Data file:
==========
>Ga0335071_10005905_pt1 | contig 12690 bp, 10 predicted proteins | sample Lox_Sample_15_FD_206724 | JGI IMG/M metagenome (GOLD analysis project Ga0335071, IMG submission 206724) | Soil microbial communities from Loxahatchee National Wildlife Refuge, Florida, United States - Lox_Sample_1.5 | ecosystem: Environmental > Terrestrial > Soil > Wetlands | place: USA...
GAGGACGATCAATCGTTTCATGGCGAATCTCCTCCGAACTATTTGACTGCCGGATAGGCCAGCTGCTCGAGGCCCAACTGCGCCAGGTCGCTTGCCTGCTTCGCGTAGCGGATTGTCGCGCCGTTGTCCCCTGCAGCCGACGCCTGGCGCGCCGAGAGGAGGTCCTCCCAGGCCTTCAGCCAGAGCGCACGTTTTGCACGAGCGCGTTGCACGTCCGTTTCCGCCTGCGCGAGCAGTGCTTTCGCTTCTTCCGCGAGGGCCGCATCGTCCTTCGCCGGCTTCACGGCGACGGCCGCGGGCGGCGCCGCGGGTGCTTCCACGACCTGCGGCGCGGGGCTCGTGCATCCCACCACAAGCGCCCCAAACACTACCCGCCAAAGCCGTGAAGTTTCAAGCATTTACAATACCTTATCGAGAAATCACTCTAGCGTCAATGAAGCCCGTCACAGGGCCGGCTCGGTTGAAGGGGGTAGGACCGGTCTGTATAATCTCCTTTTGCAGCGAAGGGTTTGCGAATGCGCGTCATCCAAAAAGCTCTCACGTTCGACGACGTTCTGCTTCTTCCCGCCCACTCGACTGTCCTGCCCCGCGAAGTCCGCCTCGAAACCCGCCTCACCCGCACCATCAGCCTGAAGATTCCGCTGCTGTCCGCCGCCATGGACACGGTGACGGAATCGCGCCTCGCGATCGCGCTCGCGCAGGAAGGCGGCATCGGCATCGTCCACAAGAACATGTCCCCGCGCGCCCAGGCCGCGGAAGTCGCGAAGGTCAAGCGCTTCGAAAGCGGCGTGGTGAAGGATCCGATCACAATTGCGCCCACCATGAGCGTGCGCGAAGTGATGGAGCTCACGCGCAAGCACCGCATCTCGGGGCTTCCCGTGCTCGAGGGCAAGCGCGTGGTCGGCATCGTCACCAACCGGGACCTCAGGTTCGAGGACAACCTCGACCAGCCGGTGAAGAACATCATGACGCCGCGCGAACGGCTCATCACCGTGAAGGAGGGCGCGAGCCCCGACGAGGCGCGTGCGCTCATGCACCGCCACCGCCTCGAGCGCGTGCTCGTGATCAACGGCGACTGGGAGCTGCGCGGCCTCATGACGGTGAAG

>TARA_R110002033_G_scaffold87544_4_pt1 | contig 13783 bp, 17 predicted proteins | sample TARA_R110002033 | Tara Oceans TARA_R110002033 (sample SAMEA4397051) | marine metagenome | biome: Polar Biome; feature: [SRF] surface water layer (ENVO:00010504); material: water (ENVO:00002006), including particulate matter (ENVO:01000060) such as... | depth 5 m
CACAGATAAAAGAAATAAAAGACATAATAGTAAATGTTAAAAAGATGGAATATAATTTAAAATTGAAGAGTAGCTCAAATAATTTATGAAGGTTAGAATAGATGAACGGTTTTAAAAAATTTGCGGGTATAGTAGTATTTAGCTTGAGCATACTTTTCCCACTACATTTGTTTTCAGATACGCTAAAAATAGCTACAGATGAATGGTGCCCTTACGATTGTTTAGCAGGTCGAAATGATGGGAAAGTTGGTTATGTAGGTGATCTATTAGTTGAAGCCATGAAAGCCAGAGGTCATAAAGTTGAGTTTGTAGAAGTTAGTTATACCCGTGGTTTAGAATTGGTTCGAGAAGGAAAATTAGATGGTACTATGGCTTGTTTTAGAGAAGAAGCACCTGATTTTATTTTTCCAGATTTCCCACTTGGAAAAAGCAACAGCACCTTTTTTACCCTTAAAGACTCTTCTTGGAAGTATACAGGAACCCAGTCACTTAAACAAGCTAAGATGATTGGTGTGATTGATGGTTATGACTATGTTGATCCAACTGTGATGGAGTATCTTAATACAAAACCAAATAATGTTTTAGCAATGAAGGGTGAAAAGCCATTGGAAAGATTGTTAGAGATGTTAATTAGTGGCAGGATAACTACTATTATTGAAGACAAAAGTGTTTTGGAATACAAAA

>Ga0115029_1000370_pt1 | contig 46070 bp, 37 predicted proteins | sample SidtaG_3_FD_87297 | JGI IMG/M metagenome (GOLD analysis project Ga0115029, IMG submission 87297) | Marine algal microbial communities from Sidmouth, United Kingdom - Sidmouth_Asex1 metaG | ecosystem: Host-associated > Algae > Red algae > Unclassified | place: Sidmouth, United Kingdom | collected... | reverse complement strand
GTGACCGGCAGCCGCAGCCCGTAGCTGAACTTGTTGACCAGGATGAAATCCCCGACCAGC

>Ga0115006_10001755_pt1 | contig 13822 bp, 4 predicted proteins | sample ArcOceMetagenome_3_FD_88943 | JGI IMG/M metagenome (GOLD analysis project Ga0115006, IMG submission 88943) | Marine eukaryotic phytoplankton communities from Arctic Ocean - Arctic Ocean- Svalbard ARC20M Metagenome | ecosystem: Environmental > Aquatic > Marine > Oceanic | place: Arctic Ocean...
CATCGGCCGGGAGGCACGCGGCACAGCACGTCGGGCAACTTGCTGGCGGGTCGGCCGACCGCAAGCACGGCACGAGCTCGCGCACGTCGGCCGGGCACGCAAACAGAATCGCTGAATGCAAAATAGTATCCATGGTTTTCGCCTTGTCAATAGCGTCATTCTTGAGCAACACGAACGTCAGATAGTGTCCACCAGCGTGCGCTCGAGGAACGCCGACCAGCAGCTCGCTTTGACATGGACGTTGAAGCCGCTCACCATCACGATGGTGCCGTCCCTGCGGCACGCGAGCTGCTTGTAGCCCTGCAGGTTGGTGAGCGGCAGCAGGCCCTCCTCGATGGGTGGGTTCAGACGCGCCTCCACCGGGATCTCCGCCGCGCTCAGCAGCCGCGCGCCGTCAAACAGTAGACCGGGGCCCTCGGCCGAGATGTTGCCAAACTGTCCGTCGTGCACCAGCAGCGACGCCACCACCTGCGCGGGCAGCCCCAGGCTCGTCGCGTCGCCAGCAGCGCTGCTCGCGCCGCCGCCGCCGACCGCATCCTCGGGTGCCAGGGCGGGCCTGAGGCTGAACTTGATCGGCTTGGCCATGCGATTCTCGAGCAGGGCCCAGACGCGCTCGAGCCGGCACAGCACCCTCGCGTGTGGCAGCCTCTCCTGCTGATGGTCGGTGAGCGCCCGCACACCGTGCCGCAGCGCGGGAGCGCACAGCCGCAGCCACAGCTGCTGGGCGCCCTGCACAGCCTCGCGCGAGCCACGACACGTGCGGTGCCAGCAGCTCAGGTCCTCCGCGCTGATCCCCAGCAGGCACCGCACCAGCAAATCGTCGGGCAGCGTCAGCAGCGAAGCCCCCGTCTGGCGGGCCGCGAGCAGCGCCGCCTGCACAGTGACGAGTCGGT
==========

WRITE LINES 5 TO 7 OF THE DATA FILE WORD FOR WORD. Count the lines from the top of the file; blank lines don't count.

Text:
>Ga0115029_1000370_pt1 | contig 46070 bp, 37 predicted proteins | sample SidtaG_3_FD_87297 | JGI IMG/M metagenome (GOLD analysis project Ga0115029, IMG submission 87297) | Marine algal microbial communities from Sidmouth, United Kingdom - Sidmouth_Asex1 metaG | ecosystem: Host-associated > Algae > Red algae > Unclassified | place: Sidmouth, United Kingdom | collected... | reverse complement strand
GTGACCGGCAGCCGCAGCCCGTAGCTGAACTTGTTGACCAGGATGAAATCCCCGACCAGC

>Ga0115006_10001755_pt1 | contig 13822 bp, 4 predicted proteins | sample ArcOceMetagenome_3_FD_88943 | JGI IMG/M metagenome (GOLD analysis project Ga0115006, IMG submission 88943) | Marine eukaryotic phytoplankton communities from Arctic Ocean - Arctic Ocean- Svalbard ARC20M Metagenome | ecosystem: Environmental > Aquatic > Marine > Oceanic | place: Arctic Ocean...